“Our goal is to help adolescents make informed decisions about alcohol use,” says James Lester, a member of the computer science faculty at NC State and one of the project leaders.

Lester’s team will be creating software that engages adolescents aged 15 to 17 in role-playing scenarios about alcohol use and helps them understand the results of the various paths that they can choose.

“All You Need Is Love”

A review of five decades of hit songs identified 12 key themes marketing professionals can use to craft advertisements.

“People are exposed to a barrage of advertisements and they often respond by tuning out those advertisements. We wanted to see what we could learn from hit songs to help advertisers break through all that clutter,” says marketing expert David Henard in NC State’s Poole College of Management, lead author of a paper in the Journal of Advertising Research. A Poole colleague, Christian Rossetti, is a co-author.

The researchers considered top songs on Billboard magazine’s “Hot 100” list, ranging from “El Paso” by Marty Robbins in early 1960 to “Empire State of Mind” by Jay-Z and Alicia Keys in late 2009.

A textual analysis of the lyrics revealed key themes common across the 50 years: loss, desire, aspiration, breakup, pain, inspiration, nostalgia, rebellion, jaded, desperation, escapism and confusion.

“Rebellion,” a prominent theme in the ’60s and ’70s, did not break the top 10 in the ’80s — and was in the middle of the pack in the ’90s and ’00s. Desperation and inspiration leapt to the top in the ’00s for the first time — possibly, Henard notes, due to effects of the Sept. 11, 2001, attacks.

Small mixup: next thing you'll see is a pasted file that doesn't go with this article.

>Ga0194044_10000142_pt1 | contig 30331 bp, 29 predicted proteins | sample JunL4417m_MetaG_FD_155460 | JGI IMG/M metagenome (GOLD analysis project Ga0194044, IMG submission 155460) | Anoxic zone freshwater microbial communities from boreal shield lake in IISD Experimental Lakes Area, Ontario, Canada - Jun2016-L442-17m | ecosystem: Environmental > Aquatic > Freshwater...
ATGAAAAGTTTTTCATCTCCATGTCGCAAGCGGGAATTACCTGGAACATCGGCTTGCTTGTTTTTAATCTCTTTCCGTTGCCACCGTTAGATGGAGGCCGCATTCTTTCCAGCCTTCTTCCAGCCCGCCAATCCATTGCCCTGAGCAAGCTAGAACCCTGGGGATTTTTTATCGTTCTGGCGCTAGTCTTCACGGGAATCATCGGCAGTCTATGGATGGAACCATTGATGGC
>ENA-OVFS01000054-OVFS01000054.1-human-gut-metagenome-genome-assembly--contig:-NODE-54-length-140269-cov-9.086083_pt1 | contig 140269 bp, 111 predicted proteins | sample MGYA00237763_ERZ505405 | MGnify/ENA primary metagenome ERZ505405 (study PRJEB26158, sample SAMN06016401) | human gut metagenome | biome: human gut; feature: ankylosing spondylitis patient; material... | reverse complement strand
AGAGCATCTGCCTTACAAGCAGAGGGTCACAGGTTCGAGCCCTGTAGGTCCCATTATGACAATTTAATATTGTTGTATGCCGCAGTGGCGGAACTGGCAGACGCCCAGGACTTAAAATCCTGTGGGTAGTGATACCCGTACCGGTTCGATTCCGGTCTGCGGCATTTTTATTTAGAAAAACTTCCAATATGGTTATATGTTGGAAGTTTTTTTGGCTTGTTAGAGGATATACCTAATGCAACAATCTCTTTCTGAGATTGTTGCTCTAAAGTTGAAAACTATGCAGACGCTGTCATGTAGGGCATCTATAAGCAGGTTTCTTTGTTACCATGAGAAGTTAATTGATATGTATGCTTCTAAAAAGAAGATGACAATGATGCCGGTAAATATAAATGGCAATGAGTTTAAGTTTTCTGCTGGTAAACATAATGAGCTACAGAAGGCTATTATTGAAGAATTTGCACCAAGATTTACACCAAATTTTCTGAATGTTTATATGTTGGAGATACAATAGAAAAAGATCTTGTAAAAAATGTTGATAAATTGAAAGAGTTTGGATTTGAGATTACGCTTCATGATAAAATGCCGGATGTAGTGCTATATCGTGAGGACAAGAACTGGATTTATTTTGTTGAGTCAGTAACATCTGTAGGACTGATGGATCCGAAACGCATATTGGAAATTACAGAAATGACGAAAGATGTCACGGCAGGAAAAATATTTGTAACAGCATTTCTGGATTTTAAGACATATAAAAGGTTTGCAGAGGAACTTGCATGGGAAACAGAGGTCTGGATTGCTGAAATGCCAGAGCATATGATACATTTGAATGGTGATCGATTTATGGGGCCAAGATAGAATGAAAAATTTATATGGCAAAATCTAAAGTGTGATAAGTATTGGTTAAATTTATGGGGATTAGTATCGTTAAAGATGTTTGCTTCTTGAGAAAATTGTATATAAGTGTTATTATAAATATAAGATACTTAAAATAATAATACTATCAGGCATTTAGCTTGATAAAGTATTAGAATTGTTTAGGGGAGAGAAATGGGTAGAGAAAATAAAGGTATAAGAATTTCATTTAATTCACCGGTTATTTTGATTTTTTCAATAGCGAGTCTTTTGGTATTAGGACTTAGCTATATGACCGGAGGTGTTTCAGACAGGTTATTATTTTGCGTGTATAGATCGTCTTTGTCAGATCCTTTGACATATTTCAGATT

What’s Eating You?

It’s a jungle out there. Humans can be infected by more than 1,400 parasites — viruses, bacteria, fungi, etc.

What happens if you have two simultaneous infections? If one infection is treated with a regimen of drugs, will the other infection go away? What if you take drugs and the other infection worsens?

“We don’t understand enough about many of these relationships to know if treating one infection can also curb another simultaneous infection — whether it may figuratively kill two birds with one stone — or if treatment of one infection hampers healing of the other,” says Emily Griffiths, an NC State postdoctoral researcher and lead author of paper in Proceedings of the Royal Society B.

With colleagues from United Kingdom and Switzerland, she provides a first glimpse at how multiple parasites interact within humans. Using data from more than 300 published studies, they compiled a list of many parasites that infect humans, noting the respective body parts affected and ways the immune system responds.

The team then constructed a large network of multiple infections in humans, a veritable “food web” of infections inside the human body.

The work revealed previously unknown infection pattern, suggesting treatment strategies for multiple infections, Griffiths says.